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Deceivingly Delicious Stew of Leftovers – Breaking Barriers – The Borneo Post – 15 March, 2015

Deceivingly delicious stew of leftovers
by Peter Tan. Posted on March 15, 2015, Sunday

Kiam chai boey is a stew of Chinese mustard and leftover food.
Kiam chai boey is a stew of Chinese mustard and leftover food.

WHAT I like about being a Malaysian is that we are always looking for opportunities to indulge in feasts to the extent of gluttony. There is always something to celebrate – birthdays, religious and seasonal festivals, births, death anniversaries – and the list goes on. Sometimes, we do not even need a reason.

My family used to live in a community that practised a mix of Buddhism and Taoism, which was what my father and the rest of the family members embraced as well. Every few months or so, there would be occasions where roast pork, roast duck and home-cooked dishes were proffered at temples or at the home altar in commemoration of one event or another. These we would later eat together with our meals after the prayers.

As my father’s engineering consultancy thrived, so did the food portions offered in prayer. There was always more than enough to leave the family and guests fully stuffed many times over. At the end of the day, the large refrigerator would be bursting at its seams as every available nook would be crammed with leftovers.

It would appear to be extravagant and wasteful to prepare more than we could possibly eat. But we were very thrifty when it came to food. No leftovers in our family have ever gone to waste.

We were taught to never waste whatever was served on the dining table. Not even a morsel of rice should be left on the plate when we were done with our meals.

The bony parts of the roast pork and duck that were usually discarded were the most treasured bits. Even the mongrels we kept as pets under the porch would never get to enjoy the pork bones which they loved to nibble on.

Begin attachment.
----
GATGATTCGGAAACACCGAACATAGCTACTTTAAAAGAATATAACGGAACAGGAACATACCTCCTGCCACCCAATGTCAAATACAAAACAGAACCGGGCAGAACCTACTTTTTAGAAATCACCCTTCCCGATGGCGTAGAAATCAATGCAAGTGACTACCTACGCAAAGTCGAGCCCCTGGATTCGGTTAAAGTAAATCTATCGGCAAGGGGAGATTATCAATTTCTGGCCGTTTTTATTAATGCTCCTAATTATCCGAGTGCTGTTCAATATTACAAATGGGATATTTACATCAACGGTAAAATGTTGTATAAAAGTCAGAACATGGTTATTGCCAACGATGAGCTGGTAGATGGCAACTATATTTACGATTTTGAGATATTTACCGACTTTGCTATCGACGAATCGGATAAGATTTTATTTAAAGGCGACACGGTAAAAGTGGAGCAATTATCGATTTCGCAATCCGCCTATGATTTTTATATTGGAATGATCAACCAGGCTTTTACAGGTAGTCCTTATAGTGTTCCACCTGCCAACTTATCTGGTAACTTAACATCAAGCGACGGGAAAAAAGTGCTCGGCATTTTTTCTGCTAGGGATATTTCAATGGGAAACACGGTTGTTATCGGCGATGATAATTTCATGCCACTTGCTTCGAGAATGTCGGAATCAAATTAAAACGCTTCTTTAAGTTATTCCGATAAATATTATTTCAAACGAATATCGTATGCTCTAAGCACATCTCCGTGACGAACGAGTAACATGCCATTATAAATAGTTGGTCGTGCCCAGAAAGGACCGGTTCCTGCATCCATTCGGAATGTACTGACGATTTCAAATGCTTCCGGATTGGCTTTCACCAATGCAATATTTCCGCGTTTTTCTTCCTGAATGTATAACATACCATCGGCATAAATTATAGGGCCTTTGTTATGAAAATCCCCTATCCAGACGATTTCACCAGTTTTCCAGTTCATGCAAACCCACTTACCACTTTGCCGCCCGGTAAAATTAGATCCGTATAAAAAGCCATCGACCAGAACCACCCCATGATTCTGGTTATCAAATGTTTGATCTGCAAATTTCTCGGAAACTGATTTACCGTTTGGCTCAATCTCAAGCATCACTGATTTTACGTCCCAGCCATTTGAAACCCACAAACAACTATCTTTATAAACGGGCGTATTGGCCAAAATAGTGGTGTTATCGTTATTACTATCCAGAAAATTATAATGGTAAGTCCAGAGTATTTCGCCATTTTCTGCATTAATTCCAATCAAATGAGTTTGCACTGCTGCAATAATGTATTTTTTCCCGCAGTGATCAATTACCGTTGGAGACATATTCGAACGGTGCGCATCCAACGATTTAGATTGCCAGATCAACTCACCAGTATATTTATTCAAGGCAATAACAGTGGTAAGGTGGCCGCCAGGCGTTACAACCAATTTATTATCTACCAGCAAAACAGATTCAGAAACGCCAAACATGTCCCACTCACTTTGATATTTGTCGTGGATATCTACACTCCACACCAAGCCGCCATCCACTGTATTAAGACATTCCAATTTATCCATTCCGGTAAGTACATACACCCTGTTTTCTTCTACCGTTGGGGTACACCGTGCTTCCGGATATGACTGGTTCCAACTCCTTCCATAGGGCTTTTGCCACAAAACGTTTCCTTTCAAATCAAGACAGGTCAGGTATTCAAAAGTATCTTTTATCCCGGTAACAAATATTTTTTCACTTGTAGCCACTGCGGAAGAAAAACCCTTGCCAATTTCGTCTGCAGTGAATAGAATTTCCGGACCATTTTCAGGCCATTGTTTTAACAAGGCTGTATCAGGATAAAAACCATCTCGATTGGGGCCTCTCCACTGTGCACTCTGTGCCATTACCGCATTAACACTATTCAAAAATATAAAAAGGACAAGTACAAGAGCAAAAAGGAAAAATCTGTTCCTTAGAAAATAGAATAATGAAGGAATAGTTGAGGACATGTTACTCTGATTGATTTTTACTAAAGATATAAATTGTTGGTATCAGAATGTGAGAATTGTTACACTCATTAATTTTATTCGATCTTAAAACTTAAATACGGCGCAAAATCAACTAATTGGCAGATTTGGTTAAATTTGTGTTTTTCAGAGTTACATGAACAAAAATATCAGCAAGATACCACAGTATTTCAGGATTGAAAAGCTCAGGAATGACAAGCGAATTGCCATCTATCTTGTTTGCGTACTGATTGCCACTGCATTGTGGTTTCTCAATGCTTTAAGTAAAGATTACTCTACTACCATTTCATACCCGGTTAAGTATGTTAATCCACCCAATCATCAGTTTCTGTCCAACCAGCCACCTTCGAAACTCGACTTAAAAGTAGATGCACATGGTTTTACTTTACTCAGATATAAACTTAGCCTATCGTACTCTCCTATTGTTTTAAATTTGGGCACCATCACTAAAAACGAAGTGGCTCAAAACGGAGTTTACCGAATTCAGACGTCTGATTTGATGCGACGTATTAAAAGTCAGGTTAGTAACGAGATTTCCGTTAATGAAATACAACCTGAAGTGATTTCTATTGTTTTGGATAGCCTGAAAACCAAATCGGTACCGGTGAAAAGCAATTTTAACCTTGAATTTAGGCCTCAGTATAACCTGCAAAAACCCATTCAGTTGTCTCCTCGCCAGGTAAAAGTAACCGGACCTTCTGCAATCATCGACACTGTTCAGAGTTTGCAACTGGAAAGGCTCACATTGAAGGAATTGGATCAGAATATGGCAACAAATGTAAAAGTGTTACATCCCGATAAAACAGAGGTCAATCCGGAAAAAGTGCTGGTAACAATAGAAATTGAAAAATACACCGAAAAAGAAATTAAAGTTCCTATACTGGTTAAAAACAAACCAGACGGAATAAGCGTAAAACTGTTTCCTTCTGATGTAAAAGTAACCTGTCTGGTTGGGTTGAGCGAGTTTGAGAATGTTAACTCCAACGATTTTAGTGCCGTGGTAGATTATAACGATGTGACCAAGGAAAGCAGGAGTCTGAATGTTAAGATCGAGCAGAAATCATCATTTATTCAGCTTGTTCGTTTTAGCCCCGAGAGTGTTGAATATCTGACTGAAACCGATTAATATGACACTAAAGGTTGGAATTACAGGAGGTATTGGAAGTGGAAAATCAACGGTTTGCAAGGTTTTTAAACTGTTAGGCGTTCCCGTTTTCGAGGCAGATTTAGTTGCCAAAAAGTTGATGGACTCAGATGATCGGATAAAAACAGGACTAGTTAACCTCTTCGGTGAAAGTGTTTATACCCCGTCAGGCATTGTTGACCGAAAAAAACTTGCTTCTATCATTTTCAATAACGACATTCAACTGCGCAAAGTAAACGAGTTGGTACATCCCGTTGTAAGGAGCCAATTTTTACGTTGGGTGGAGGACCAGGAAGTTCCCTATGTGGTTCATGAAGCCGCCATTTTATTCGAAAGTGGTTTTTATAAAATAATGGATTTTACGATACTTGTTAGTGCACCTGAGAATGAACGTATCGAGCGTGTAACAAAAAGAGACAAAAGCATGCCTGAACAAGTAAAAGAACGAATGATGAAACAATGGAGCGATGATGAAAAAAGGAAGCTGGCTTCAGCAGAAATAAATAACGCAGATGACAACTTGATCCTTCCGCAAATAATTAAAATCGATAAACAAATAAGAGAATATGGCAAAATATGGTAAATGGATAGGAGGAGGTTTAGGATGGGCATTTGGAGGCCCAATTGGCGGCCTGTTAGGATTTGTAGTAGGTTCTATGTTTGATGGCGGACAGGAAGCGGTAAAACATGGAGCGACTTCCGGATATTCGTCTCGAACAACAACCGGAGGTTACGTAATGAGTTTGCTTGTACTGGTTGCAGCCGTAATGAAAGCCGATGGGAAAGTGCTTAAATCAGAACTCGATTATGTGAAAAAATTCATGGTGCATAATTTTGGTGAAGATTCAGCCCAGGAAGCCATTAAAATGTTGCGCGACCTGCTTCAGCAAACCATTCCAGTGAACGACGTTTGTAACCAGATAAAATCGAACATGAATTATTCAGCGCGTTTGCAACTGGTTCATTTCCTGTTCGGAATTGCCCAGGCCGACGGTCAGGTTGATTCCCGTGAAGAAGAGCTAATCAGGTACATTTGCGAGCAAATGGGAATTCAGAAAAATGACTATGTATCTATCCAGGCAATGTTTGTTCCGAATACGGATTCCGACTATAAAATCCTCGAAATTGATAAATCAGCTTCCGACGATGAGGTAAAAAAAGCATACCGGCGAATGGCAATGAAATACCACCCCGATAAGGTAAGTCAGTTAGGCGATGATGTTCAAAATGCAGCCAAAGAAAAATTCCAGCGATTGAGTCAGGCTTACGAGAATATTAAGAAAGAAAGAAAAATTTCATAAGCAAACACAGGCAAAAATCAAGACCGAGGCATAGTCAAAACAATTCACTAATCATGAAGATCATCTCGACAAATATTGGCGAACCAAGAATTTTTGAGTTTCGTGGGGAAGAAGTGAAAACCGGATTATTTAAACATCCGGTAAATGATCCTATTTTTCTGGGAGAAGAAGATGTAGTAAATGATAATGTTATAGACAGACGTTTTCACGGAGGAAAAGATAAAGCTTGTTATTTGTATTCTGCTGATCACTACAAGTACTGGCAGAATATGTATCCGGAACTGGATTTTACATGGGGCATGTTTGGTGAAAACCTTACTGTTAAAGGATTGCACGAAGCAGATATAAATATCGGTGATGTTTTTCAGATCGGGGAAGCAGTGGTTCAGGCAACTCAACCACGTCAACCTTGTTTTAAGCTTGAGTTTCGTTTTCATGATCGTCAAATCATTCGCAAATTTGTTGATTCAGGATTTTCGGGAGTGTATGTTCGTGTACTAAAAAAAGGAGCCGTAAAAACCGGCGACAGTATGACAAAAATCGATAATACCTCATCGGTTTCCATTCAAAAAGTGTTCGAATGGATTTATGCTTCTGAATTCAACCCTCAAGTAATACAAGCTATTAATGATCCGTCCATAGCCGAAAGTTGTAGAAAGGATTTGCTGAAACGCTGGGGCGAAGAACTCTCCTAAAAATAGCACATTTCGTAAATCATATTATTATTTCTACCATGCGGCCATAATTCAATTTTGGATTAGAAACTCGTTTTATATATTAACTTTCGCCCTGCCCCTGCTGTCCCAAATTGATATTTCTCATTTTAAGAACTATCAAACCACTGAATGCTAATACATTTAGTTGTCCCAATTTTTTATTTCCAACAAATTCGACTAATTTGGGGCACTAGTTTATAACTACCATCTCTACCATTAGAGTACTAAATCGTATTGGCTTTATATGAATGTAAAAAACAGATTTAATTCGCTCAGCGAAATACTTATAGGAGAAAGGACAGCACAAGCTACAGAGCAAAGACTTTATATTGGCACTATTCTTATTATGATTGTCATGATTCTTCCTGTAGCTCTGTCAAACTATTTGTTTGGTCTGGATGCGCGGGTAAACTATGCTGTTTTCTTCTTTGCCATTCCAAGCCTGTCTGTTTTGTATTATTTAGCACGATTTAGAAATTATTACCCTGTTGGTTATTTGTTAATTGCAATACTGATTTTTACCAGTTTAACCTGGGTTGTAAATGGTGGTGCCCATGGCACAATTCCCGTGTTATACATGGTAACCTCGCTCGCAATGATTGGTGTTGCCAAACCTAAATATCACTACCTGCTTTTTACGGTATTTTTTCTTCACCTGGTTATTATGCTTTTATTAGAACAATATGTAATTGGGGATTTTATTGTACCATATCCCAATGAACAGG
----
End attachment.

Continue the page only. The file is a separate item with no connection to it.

On the day after the feast, the kitchen would be abuzz with activities again as the womenfolk would be busy preparing a dish that was more yearned for than all the delicious food we had savoured the day before. The biggest enamel pot in the kitchen would be taken out and placed over the charcoal stove.

The bones would be simmered slowly in a stew of tamarind juice, dried chillies, onions, carrots, peppercorns, tomatoes and pickled plums to make a taste that is flavoursome and appetising at the same time, not to mention spicy from all the spices added. The leftover food was then thrown in together with an extra roast pig trotter or two for the meat and to enhance the taste.

Chinese mustard would be the last to be added to ensure that it did not become too soft. This vegetable is an important ingredient. Cooking sometimes had to be delayed for several days when there was a shortage in the market, especially during the rainy season.

Called kiam chai boey, this was the stew I grew up eating and grew to love. Literally translated from Hokkien, it means salted vegetables and leftovers. The ingredients may sound disgusting. That is why it can never be found on the menu of respectable Chinese restaurants. Who in their right frame of mind would serve or order something made from leftover food in these establishments?

No two kiam chai boey are the same. Every family has their own recipe. The leftovers and spices could be different too. The kind of festival or feast also plays a part. For example, the taste of one cooked with ingredients mostly from steamboat would be markedly different from one cooked with stir-fried ingredients.

In my younger days, I could eat two full plates of rice with just the kiam chai boey for lunch and another two plates for dinner. I would pile the vegetables, shiitake mushrooms and really tender meat from the trotter and enjoy it with some soy sauce. That was how much I loved it.

It is a wonder my wife Wuan loves this dish as much too. Whenever she makes this stew, we would cook extra rice to go with it. Since we seldom celebrate at home, preferring to eat out on special occasions, there are no leftovers. All of the ingredients used are bought fresh from the market. In that sense, our kiam chai boey is not cooked with leftover food.

Of course, it does not taste exactly the same as those that I remember but as Wuan is generous with the ingredients like roast pork trotter, the stew is equally mouth-watering with the same degree of piquancy that I love. I have no complaints. It is as good as it can get considering the limitations.

Lucky me she cooked a potful of it last Saturday. I was hankering for some. The stars must have been in perfect alignment. There was roast pork in the freezer. Chinese mustard was plentiful in the market. I am ashamed to admit I ate more than I should or could. It was absolutely sinful but my appetite was well satiated. The kiam chai boey, despite what goes into cooking it, is one stew I will always enjoy.